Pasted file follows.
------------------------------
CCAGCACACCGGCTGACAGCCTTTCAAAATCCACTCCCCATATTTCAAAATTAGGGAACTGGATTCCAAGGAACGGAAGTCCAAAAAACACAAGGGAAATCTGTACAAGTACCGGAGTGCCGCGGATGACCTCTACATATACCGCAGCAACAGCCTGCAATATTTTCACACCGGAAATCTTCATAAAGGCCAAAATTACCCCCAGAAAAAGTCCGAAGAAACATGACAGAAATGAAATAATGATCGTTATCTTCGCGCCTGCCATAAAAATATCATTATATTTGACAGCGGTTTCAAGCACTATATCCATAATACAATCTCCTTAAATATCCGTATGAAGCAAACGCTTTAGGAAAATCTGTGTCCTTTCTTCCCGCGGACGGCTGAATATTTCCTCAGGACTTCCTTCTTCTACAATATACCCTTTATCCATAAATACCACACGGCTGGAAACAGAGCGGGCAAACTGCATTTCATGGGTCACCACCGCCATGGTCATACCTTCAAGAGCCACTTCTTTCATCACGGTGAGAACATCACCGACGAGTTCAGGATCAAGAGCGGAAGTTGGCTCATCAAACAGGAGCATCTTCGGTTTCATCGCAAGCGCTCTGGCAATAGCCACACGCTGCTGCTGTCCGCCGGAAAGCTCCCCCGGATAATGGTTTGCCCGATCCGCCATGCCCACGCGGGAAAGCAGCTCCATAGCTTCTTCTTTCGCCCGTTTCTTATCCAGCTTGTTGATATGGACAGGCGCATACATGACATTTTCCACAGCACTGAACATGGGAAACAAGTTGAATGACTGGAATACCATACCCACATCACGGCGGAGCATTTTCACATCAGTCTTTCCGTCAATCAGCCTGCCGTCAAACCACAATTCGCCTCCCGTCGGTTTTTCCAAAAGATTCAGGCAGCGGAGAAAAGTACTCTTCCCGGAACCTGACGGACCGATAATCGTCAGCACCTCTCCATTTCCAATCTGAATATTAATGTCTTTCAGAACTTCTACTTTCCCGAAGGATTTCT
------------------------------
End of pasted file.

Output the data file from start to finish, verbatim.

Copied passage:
CCAGCACACCGGCTGACAGCCTTTCAAAATCCACTCCCCATATTTCAAAATTAGGGAACTGGATTCCAAGGAACGGAAGTCCAAAAAACACAAGGGAAATCTGTACAAGTACCGGAGTGCCGCGGATGACCTCTACATATACCGCAGCAACAGCCTGCAATATTTTCACACCGGAAATCTTCATAAAGGCCAAAATTACCCCCAGAAAAAGTCCGAAGAAACATGACAGAAATGAAATAATGATCGTTATCTTCGCGCCTGCCATAAAAATATCATTATATTTGACAGCGGTTTCAAGCACTATATCCATAATACAATCTCCTTAAATATCCGTATGAAGCAAACGCTTTAGGAAAATCTGTGTCCTTTCTTCCCGCGGACGGCTGAATATTTCCTCAGGACTTCCTTCTTCTACAATATACCCTTTATCCATAAATACCACACGGCTGGAAACAGAGCGGGCAAACTGCATTTCATGGGTCACCACCGCCATGGTCATACCTTCAAGAGCCACTTCTTTCATCACGGTGAGAACATCACCGACGAGTTCAGGATCAAGAGCGGAAGTTGGCTCATCAAACAGGAGCATCTTCGGTTTCATCGCAAGCGCTCTGGCAATAGCCACACGCTGCTGCTGTCCGCCGGAAAGCTCCCCCGGATAATGGTTTGCCCGATCCGCCATGCCCACGCGGGAAAGCAGCTCCATAGCTTCTTCTTTCGCCCGTTTCTTATCCAGCTTGTTGATATGGACAGGCGCATACATGACATTTTCCACAGCACTGAACATGGGAAACAAGTTGAATGACTGGAATACCATACCCACATCACGGCGGAGCATTTTCACATCAGTCTTTCCGTCAATCAGCCTGCCGTCAAACCACAATTCGCCTCCCGTCGGTTTTTCCAAAAGATTCAGGCAGCGGAGAAAAGTACTCTTCCCGGAACCTGACGGACCGATAATCGTCAGCACCTCTCCATTTCCAATCTGAATATTAATGTCTTTCAGAACTTCTACTTTCCCGAAGGATTTCT